Proper 20 • Luke 16:1–15 • September 18, 2016
By Victor Raj
Justice God’s Way
I began to study this text rather carefully on tax day, April 15. Especially in that context, the theme of accounting surfaced in my mind almost instantaneously as I read along. Thoughts about managing wealth, budgeting, income and spending, and claiming deductions on tax returns could not be disregarded. (Similar considerations might have relevance for preaching this text assigned for the weekend close to the September 15 quarterly tax payment due date!)
Study bibles including the American Edition of the Greek New Testament classify this text as the parable of the ‘Unjust Manager’ / the ‘Dishonest Steward.’ If so, how should this part of the teachings of Jesus be understood and what lessons for life could be drawn from this narrative? Questions arise on where exactly in these verses the parable part actually ends and its application for life begins. Our analysis operates on the assumption that the illustrative story ends with verse 7 and verse 8 is a transitional verse, inviting the reader to follow along and figure out what Jesus wants understood from it. This way of reading the text helps to come to grips with Jesus’s intentionality for his hearers, especially his disciples and the Pharisees who were crowding around during much of his public ministry, looking for opportunities to level charges against Jesus as a false teacher and a lawbreaker.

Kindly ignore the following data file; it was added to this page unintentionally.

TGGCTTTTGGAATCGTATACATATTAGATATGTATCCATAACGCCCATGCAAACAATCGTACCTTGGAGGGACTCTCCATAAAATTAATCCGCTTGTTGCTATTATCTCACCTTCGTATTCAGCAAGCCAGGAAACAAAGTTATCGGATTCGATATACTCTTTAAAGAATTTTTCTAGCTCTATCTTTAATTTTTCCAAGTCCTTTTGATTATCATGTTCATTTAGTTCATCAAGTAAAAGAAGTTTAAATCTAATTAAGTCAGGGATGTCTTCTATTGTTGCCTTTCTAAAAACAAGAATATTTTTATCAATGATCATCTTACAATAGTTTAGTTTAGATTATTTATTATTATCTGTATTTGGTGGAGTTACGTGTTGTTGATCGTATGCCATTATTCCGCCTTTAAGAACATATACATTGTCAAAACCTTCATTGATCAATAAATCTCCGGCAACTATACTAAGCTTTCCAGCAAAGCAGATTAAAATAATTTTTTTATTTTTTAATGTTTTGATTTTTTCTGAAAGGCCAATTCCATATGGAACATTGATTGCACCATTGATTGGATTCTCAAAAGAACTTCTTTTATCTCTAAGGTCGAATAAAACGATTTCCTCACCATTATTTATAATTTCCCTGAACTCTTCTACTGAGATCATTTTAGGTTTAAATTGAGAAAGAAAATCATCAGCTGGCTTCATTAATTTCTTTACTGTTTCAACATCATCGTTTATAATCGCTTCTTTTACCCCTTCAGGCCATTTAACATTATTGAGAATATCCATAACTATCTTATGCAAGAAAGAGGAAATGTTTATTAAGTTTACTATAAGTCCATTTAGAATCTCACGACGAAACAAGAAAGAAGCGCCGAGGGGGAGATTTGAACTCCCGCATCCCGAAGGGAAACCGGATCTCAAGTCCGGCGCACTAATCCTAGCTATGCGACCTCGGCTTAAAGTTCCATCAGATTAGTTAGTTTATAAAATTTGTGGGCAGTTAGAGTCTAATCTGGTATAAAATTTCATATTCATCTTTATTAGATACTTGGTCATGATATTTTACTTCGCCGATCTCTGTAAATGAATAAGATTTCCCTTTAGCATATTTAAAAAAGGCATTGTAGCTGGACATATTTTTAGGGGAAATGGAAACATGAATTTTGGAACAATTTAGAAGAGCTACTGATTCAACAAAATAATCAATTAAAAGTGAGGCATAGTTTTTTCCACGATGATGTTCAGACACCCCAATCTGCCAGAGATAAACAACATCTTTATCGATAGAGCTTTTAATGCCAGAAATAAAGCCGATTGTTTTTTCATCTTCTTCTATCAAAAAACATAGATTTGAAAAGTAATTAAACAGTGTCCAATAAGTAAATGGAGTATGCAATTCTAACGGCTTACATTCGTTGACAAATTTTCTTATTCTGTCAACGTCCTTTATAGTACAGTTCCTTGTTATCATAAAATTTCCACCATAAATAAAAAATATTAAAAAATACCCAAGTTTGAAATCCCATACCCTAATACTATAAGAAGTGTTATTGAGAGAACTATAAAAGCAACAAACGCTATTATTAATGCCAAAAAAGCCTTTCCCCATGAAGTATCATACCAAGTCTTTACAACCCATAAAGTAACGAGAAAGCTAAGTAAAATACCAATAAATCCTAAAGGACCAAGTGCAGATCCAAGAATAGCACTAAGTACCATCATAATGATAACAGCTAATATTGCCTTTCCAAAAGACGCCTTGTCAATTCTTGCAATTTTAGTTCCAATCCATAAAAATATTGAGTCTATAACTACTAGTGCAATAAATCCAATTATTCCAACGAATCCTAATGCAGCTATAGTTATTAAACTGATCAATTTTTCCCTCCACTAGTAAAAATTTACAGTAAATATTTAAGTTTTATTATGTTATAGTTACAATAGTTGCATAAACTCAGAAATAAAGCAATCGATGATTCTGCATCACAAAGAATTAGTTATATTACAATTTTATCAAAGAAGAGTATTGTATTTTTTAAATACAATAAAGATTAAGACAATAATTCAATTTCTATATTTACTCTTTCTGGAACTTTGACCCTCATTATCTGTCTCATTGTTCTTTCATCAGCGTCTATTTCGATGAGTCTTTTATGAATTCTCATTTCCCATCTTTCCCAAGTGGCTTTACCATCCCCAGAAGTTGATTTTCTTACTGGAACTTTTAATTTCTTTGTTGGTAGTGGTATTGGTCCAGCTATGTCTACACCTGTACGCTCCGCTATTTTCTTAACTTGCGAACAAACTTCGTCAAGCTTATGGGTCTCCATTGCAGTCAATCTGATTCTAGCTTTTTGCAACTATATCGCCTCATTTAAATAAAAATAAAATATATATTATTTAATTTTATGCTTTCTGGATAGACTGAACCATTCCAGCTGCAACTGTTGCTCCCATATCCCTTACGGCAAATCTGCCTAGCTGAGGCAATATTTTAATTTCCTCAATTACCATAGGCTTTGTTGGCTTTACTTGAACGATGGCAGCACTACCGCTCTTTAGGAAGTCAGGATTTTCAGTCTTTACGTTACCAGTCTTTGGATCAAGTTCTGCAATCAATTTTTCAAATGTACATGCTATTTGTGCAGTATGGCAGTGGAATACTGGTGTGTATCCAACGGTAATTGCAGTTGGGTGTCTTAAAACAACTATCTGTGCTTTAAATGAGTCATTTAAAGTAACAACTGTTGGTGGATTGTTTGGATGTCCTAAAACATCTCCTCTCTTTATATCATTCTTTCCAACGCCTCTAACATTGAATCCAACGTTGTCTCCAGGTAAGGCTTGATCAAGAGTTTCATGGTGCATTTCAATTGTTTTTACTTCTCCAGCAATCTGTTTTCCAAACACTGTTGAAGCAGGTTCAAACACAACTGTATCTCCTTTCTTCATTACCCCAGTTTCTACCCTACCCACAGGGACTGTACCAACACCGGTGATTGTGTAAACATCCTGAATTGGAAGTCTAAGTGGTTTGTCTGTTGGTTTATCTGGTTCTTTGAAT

In the first part of verse 8, the steward, uncommitted to his vocation as he was, receives from the estate owner commendation for the shrewdness with which he handled a delicate situation. Ever mindful of the predicament he brought upon himself consequent on the deliberate mismanagement of his master’s wealth, the manager conjures up a way for making friends who might rescue him when he would be in trouble. He foresaw that his misconduct in his official position will cost him his job and jeopardize his future living as the business owner gets to know all about his misdemeanors. Presuming that he will soon be fired, he wanted to secure his future by befriending numerous clients who have been falling short of paying their dues to the estate owner’s investment. Contradicting the custom laws of the time the steward offered the debtors significant and disproportionate reductions negatively impacting the business owner’s assets and net gain.
From that point on the text reads like a catalog of universal truths, lined up one after another, each statement making good sense even if read independently of the other. The reader however is bound to engage the text holistically and understand their meaning cumulatively and chart the course for daily living in God’s kingdom that distinguishes itself in sharp contradistinction to the patterns of behavior in “the present evil age” (cf. Gal 1:4). Jesus challenges his listeners with the question that if the worldly wise appear to be more prudent and intelligent in handling matters pertaining to this world, how much more shrewdly should the children of light be living, demonstrating in word and deed in this world that they are indeed citizens of the heavenly kingdom.